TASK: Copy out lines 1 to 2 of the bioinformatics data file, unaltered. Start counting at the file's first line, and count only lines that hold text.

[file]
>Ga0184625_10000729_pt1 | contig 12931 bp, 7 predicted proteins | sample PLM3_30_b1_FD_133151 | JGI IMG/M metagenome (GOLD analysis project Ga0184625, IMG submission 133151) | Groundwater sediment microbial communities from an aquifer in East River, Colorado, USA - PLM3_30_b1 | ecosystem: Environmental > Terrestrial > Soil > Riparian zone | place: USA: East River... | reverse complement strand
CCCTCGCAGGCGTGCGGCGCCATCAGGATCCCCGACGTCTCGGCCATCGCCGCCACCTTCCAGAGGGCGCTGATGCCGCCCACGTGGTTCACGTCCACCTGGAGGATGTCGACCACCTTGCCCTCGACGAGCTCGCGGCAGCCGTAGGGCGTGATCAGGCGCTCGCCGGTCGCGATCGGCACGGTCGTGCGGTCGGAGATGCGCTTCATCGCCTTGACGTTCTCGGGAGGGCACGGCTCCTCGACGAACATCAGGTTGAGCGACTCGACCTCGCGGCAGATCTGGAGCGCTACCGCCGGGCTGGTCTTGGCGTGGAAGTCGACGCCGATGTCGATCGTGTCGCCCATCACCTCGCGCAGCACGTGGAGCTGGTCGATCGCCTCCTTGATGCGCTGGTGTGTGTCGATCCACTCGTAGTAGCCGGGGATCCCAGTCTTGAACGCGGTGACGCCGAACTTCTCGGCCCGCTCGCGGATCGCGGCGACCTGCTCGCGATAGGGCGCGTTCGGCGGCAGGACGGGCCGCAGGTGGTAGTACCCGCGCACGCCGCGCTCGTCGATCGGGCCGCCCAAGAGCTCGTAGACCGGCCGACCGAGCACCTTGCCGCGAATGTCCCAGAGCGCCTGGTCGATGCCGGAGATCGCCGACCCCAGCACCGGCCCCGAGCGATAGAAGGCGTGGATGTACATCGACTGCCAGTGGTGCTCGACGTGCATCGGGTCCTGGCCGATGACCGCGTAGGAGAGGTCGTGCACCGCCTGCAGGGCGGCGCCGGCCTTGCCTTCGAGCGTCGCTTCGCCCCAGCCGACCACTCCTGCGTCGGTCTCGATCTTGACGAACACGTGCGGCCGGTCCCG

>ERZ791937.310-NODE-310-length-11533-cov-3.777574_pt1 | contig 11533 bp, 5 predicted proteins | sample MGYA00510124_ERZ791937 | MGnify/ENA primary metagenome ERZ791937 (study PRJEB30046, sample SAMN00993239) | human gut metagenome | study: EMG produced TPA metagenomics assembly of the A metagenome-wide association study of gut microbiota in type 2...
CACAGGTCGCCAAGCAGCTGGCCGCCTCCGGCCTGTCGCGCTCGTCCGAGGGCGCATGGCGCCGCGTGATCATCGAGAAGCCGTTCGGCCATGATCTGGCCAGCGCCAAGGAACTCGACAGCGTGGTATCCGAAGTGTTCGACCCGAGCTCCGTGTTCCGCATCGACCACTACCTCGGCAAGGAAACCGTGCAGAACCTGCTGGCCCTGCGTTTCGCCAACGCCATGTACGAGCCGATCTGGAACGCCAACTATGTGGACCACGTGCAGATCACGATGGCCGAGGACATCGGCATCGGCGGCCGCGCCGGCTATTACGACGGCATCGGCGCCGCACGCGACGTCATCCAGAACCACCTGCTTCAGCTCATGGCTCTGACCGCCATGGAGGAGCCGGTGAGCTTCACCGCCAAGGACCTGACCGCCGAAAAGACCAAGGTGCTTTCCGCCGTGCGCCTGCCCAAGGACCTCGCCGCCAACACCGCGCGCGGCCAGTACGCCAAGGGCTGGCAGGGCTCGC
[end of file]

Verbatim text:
>Ga0184625_10000729_pt1 | contig 12931 bp, 7 predicted proteins | sample PLM3_30_b1_FD_133151 | JGI IMG/M metagenome (GOLD analysis project Ga0184625, IMG submission 133151) | Groundwater sediment microbial communities from an aquifer in East River, Colorado, USA - PLM3_30_b1 | ecosystem: Environmental > Terrestrial > Soil > Riparian zone | place: USA: East River... | reverse complement strand
CCCTCGCAGGCGTGCGGCGCCATCAGGATCCCCGACGTCTCGGCCATCGCCGCCACCTTCCAGAGGGCGCTGATGCCGCCCACGTGGTTCACGTCCACCTGGAGGATGTCGACCACCTTGCCCTCGACGAGCTCGCGGCAGCCGTAGGGCGTGATCAGGCGCTCGCCGGTCGCGATCGGCACGGTCGTGCGGTCGGAGATGCGCTTCATCGCCTTGACGTTCTCGGGAGGGCACGGCTCCTCGACGAACATCAGGTTGAGCGACTCGACCTCGCGGCAGATCTGGAGCGCTACCGCCGGGCTGGTCTTGGCGTGGAAGTCGACGCCGATGTCGATCGTGTCGCCCATCACCTCGCGCAGCACGTGGAGCTGGTCGATCGCCTCCTTGATGCGCTGGTGTGTGTCGATCCACTCGTAGTAGCCGGGGATCCCAGTCTTGAACGCGGTGACGCCGAACTTCTCGGCCCGCTCGCGGATCGCGGCGACCTGCTCGCGATAGGGCGCGTTCGGCGGCAGGACGGGCCGCAGGTGGTAGTACCCGCGCACGCCGCGCTCGTCGATCGGGCCGCCCAAGAGCTCGTAGACCGGCCGACCGAGCACCTTGCCGCGAATGTCCCAGAGCGCCTGGTCGATGCCGGAGATCGCCGACCCCAGCACCGGCCCCGAGCGATAGAAGGCGTGGATGTACATCGACTGCCAGTGGTGCTCGACGTGCATCGGGTCCTGGCCGATGACCGCGTAGGAGAGGTCGTGCACCGCCTGCAGGGCGGCGCCGGCCTTGCCTTCGAGCGTCGCTTCGCCCCAGCCGACCACTCCTGCGTCGGTCTCGATCTTGACGAACACGTGCGGCCGGTCCCG